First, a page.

“I am not a hardware expert. I know that people are looking at ways of reducing cybersickness with hardware as well, but I have no real insight there. In my heart, I’m a game developer and I like to focus on what’s out there right now.”

[TG] Are you able to divulge any more details about Demeo, or when might we expect to hear more about it?

[TP] I am not sure what the plan is to talk more about Demeo, but we’ll keep you in the loop for sure! We’re super excited about this. This is something that we’ve worked a lot on and it’s our most ambitious project to date.”

[TG] With Demeo being the first game that will also be available as a non-VR title, is there a possibility that Resolution will start doing more of that with other titles?

[TP] I mean, with Acron: Attack of the Squirrels!, we experimented with having one person in VR and doing mobile add-ons to it. I think that was a feature that we all really enjoyed. It makes the game so much more accessible to your friends. If you have a friend group of say four or five people, you can’t really expect them all to have headsets. So, in these early days of virtual reality, I think it’s really great to play around a little bit with cross-platform.

“That’s been a bit of my personal interest since the age of 12. I’ve always been super interested in using computers and stuff in ways that we’re not really accustomed to, but it also puts much bigger efforts on the technical side. We’ve always been passionate about trying to make our games accessible, which is hard when you are doing multiplayer and you need to inform your users about latency with their internet connectivity and stuff like that, which is rather technical. Luckily, gamers have always been used to the technical complexity of multiplayer. We take it seriously when trying to reach out and broaden the audience.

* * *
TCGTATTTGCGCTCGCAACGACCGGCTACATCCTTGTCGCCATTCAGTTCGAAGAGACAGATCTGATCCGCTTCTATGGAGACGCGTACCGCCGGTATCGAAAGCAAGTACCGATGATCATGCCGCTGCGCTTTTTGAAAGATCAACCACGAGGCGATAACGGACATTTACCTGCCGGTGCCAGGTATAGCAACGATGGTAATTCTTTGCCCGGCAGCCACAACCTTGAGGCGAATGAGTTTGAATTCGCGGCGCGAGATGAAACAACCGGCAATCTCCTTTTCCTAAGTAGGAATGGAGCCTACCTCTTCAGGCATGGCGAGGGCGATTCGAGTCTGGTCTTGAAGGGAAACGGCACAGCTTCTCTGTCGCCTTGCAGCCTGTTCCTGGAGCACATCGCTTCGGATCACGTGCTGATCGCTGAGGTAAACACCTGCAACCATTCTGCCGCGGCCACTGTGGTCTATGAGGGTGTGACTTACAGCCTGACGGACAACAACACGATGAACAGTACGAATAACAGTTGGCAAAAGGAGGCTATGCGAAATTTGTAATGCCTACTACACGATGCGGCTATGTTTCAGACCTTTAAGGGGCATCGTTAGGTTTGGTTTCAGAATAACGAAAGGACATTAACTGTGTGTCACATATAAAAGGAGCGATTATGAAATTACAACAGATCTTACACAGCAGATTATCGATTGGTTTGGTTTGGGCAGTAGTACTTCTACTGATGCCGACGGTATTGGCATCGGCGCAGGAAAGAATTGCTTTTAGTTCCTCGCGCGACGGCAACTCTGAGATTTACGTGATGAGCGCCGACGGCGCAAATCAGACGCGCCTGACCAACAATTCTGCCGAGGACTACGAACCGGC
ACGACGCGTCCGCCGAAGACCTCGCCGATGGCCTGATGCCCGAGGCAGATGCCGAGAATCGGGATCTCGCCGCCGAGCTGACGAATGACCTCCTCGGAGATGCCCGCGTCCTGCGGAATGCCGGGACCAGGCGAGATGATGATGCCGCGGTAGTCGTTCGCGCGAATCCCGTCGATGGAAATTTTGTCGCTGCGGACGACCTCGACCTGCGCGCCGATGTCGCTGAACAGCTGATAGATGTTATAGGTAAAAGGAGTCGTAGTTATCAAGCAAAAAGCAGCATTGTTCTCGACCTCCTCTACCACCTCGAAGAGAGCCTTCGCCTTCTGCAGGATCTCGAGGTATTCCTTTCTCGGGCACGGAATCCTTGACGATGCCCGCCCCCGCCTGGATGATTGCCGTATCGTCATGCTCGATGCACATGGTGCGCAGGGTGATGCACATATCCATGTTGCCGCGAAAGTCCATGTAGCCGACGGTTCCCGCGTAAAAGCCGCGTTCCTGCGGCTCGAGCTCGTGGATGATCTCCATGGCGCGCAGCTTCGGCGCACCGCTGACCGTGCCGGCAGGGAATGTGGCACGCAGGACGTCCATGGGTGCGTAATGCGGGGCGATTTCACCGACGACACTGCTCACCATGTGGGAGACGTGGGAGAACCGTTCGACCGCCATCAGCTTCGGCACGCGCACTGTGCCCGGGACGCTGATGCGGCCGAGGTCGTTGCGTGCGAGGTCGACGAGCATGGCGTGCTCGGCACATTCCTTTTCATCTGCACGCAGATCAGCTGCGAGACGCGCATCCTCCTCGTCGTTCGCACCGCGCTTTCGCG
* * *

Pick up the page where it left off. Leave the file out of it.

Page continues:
“I have three kids myself and I love when you have the opportunities to play as a family group as well. So, we’ll see. I do think that our prime interest is virtual reality and augmented reality and I don’t want to be sidetracked by the many other platforms.”

[TG] What else would you like our readers to know about Resolution Games, or VR in general?

[TP] I think we are in an extremely exciting time in the VR market. I’ve been focusing only on VR for the last six years and two months, and it’s been rather slow. I was hoping for a quicker pickup of virtual reality, but I think we’re finally starting to see that.

“That’s incredibly exciting, especially because that allows us to make social experiences, which I think is going to be really, really meaningful for the players and that’s going to push this process even further.”

Thank you to Tommy for taking the time to answer some questions! Stay tuned to TheGamer for new Demeo details as they are released.

Next: Oculus Quest 2 Hand Tracking Has So Much Untapped Potential

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Sam has been writing for TheGamer since early 2018, earning the role as the Lead Features & Review Editor in 2019. The Denver, Colorado-native’s knack for writing has been a life-long endeavor. His time spent in corporate positions has helped shape the professional element of his creative writing passion and skills. Beyond writing, Sam is a lover of all things food and video games, which – especially on weekends – are generally mutually exclusive, as he streams his gameplay on Twitch (as well as TheGamer’s Facebook page) under the self-proclaimed, though well-deserved moniker of ChipotleSam. (Seriously…just ask him about his Chipotle burrito tattoo). You can find Sam on Twitter, Instagram, and Facebook as @RealChipotleSam.